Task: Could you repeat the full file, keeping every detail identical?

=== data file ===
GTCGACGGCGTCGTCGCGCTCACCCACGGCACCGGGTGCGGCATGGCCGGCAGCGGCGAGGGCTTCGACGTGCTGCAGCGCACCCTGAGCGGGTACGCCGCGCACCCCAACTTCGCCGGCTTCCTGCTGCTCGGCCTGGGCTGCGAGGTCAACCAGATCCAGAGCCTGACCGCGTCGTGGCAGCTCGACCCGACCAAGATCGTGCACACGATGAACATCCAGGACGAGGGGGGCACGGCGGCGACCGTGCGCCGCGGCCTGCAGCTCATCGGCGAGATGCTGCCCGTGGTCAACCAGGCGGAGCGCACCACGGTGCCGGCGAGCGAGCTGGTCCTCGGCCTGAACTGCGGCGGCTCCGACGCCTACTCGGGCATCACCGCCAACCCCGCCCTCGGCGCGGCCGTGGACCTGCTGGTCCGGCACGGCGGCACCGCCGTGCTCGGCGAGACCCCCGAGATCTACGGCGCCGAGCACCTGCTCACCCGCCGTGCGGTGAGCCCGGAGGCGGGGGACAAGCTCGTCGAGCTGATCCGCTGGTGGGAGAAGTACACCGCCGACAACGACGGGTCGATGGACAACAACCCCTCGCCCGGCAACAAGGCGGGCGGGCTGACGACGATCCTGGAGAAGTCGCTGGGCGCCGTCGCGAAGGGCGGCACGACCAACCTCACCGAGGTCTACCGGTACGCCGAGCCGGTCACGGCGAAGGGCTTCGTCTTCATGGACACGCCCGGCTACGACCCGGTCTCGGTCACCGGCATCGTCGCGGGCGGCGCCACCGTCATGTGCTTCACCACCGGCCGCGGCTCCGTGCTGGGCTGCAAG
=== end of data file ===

GTCGACGGCGTCGTCGCGCTCACCCACGGCACCGGGTGCGGCATGGCCGGCAGCGGCGAGGGCTTCGACGTGCTGCAGCGCACCCTGAGCGGGTACGCCGCGCACCCCAACTTCGCCGGCTTCCTGCTGCTCGGCCTGGGCTGCGAGGTCAACCAGATCCAGAGCCTGACCGCGTCGTGGCAGCTCGACCCGACCAAGATCGTGCACACGATGAACATCCAGGACGAGGGGGGCACGGCGGCGACCGTGCGCCGCGGCCTGCAGCTCATCGGCGAGATGCTGCCCGTGGTCAACCAGGCGGAGCGCACCACGGTGCCGGCGAGCGAGCTGGTCCTCGGCCTGAACTGCGGCGGCTCCGACGCCTACTCGGGCATCACCGCCAACCCCGCCCTCGGCGCGGCCGTGGACCTGCTGGTCCGGCACGGCGGCACCGCCGTGCTCGGCGAGACCCCCGAGATCTACGGCGCCGAGCACCTGCTCACCCGCCGTGCGGTGAGCCCGGAGGCGGGGGACAAGCTCGTCGAGCTGATCCGCTGGTGGGAGAAGTACACCGCCGACAACGACGGGTCGATGGACAACAACCCCTCGCCCGGCAACAAGGCGGGCGGGCTGACGACGATCCTGGAGAAGTCGCTGGGCGCCGTCGCGAAGGGCGGCACGACCAACCTCACCGAGGTCTACCGGTACGCCGAGCCGGTCACGGCGAAGGGCTTCGTCTTCATGGACACGCCCGGCTACGACCCGGTCTCGGTCACCGGCATCGTCGCGGGCGGCGCCACCGTCATGTGCTTCACCACCGGCCGCGGCTCCGTGCTGGGCTGCAAG